How to Choose the Right Environmental Data Logging Equipment

Last updated on December 29, 2021

Not all data loggers are created equal. Here’s how to choose the right environmental data logging equipment for your needs. 

So, you’ve recently discovered the benefits of environmental data loggers and thinking of adopting this innovative technology for your processes. However, this can be an intimidating task depending on your needs, especially if you don’t know much about data logging technology and the different types of products in the market. 

Therefore, in this post, we’ll briefly walk readers through a data logger and how to choose the right environmental data logging equipment according to your requirements.  

Table of Contents

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What is an Environmental Data Logger?

A data logger is a small, electronic device that measures real-time information using sensors. It converts it into digital data, memory, or communication, which can be later retrieved and analyzed or directly transmitted to a central location.

The primary role of environmental data logging equipment is to ensure that critical processes are taking place within specified limits or according to regulatory compliance. Users can detect any issues and fix them to prevent failure and optimize efficiency using the data obtained. 

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Choosing the Right Environmental Data Logging Equipment

meteorological station
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Measuring Parameter

When purchasing environmental data logging equipment, you need first to consider what you need to monitor. Data loggers can measure several parameters from temperature to air pressure, voltage, humidity, count, carbon monoxide levels, pH, air quality, light, etc. A data logger can virtually measure any quantifiable parameter, so you have to choose one according to your applications and requirement.

For example, suppose you’re using it for commercial farming applications. In that case, you can opt for a weather station with a built-in data logger and use the data to plan irrigation based on soil moisture, monitor water levels in tanks and wells, and improve sowing, spraying, and harvesting.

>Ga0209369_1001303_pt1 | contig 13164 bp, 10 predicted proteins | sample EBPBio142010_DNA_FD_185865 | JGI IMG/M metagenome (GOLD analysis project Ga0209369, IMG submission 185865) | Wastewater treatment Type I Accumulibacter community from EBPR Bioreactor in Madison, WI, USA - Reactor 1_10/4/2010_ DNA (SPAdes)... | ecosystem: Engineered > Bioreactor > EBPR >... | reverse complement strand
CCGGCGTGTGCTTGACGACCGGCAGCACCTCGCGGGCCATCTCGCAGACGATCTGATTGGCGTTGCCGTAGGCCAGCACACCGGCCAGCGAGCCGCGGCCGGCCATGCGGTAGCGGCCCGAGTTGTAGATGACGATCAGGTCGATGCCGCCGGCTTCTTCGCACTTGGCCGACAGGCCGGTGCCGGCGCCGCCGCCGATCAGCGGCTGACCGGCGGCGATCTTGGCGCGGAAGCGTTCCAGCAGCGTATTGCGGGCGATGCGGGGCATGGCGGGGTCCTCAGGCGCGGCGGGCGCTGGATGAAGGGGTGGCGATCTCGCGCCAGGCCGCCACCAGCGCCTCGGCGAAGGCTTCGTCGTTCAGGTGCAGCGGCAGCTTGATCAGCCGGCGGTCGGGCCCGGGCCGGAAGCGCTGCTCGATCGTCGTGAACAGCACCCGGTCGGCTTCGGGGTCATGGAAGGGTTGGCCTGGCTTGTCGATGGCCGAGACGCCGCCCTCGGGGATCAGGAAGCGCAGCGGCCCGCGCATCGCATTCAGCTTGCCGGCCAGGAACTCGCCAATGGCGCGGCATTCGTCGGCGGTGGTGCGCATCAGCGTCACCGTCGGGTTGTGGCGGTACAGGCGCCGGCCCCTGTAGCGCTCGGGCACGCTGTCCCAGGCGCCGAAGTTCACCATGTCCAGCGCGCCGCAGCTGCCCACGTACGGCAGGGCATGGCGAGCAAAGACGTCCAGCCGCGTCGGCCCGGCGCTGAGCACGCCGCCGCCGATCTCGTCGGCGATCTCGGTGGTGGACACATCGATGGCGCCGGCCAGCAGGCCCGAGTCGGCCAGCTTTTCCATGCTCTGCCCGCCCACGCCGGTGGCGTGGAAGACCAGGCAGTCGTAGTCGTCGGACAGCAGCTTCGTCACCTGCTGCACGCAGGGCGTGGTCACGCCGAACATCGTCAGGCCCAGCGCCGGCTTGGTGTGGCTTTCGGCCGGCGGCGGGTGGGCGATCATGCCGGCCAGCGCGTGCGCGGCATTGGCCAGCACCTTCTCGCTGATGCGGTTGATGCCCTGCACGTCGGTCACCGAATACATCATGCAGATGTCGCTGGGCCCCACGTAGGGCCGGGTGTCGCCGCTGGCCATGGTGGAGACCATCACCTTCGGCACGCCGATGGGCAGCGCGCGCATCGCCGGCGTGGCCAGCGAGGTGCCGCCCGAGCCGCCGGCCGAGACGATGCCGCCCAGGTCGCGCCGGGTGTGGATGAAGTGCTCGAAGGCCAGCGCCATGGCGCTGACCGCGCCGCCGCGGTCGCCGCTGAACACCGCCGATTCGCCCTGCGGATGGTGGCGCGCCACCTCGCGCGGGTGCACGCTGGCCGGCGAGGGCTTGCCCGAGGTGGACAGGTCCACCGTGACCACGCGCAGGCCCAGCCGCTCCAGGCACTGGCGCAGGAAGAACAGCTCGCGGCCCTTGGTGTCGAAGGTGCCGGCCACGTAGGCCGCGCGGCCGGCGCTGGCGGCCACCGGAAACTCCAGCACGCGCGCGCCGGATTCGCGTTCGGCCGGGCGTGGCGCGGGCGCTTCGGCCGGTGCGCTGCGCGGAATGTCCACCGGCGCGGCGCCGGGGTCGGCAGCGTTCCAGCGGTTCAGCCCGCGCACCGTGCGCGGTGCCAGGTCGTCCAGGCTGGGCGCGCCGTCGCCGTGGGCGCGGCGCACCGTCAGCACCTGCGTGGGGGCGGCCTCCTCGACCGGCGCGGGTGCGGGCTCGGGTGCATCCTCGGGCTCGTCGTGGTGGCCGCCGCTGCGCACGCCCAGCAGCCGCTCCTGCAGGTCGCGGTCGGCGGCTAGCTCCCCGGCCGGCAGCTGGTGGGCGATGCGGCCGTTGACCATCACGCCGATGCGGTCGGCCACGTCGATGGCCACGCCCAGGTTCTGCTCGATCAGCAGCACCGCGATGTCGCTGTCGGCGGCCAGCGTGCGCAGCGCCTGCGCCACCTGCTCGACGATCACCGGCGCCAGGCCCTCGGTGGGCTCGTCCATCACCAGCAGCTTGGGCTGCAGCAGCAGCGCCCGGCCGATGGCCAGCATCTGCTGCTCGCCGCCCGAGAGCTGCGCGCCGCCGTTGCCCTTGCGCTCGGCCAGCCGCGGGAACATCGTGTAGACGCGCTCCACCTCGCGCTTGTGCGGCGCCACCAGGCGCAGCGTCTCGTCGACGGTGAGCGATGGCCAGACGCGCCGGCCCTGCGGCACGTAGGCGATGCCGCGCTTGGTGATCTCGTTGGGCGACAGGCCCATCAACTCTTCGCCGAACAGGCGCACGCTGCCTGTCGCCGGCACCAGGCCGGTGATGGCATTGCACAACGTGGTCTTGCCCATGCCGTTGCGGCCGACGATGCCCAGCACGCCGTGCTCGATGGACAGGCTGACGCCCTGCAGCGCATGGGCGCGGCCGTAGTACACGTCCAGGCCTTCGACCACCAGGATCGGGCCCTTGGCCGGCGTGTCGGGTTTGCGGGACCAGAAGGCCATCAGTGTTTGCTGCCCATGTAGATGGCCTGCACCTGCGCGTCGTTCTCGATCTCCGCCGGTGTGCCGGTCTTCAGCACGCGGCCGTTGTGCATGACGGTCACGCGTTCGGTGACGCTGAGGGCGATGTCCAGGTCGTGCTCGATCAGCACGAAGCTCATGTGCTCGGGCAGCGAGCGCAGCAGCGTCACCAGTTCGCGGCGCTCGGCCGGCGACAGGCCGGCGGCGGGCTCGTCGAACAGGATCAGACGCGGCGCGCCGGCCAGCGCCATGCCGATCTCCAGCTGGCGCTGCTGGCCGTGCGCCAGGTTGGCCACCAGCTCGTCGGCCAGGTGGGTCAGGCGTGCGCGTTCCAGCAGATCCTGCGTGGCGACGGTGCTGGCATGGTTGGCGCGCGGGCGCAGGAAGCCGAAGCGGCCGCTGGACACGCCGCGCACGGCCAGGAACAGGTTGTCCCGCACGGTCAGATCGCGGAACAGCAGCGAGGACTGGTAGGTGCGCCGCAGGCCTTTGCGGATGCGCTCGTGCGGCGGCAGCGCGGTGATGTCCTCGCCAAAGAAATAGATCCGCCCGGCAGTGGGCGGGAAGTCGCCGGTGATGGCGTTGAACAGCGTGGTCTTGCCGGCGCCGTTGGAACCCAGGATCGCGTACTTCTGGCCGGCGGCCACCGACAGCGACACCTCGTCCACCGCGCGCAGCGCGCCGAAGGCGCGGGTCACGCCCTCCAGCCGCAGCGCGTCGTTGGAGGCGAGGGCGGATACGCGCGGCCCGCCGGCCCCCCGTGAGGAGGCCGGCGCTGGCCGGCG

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Environment

Data loggers are built according to the environments they’re installed in. For example, submerged loggers need to be waterproof and rustproof, especially in saltwater conditions. Similarly, outdoor loggers need to be rugged and weatherproof to handle strong winds, rain, dust, and other adverse conditions.

Moreover, the environment will also determine which parameters the product is designed to prioritize. For instance, data loggers designed specifically for extreme heat and cold conditions typically have more powerful sensors than multi-purpose loggers.  

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Power Supply

Most environmental data loggers operate solely on battery power since they’re typically installed in remote, outdoor locations with rare on-site monitoring. In contrast, most indoor loggers rely on conventional power connections and come with a power adaptor.

Finally, some products offer the best of both worlds with dual power options. This way, they neither have to rely on the grid fully nor manually charge or change batteries as often.

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Alarming Functionality

Many manufacturing industries require real-time monitoring for managers to know if or when conditions change. For instance, temperature-controlled supply chains for food and pharmaceutical products use these devices to prevent temperature excursions outside their predefined ranges.

A great example of this is COVID-19 vaccines, especially Pfizer’s BioNTech, which needs to be stored at 2°C and 8°C (36°F and 46°F) so it doesn’t lose potency and become ineffective. Therefore many industries need loggers with alarming functionality, which can be as simple as a warning light, audio beepers, or email/SMS notifications, etc. 

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Connectivity

Monitoring data is just one of the two essential functions of a data logger. The other offers different ways to extract that collected data from the logger in several formats, such as a PDF file, CSV file, mobile app, or desktop software.

Environmental data logging equipment typically comes with four main types of connections – Wi-Fi, USB induction, Cellular network, or radio. However, many modern loggers offer other ways to connect, such as radio, Bluetooth, and Near Field Communication (NFC). Using Wi-Fi is a popular option, especially in indoor conditions.

These devices will automatically upload readings onto a physical or cloud-based server which you can view using your smartphone or computer. USB loggers are suitable for outdoor applications that don’t have reliable cell or Wi-Fi reception. They are excellent for businesses that require on-site monitoring, especially on farms. 

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The Takeaway

And there you have it – how to choose the right environmental data logging equipment according to your requirement. Of course, other factors can influence your purchase decision, including the size, cost, number of input, display type, and brand. However, the factors mentioned above are crucial to ensure you cover the basics and buy a logger for your specific processes and operations. For instance, a data logger for farming differs from a data logger for manufacturing, so you need to be careful before splashing your cash. 

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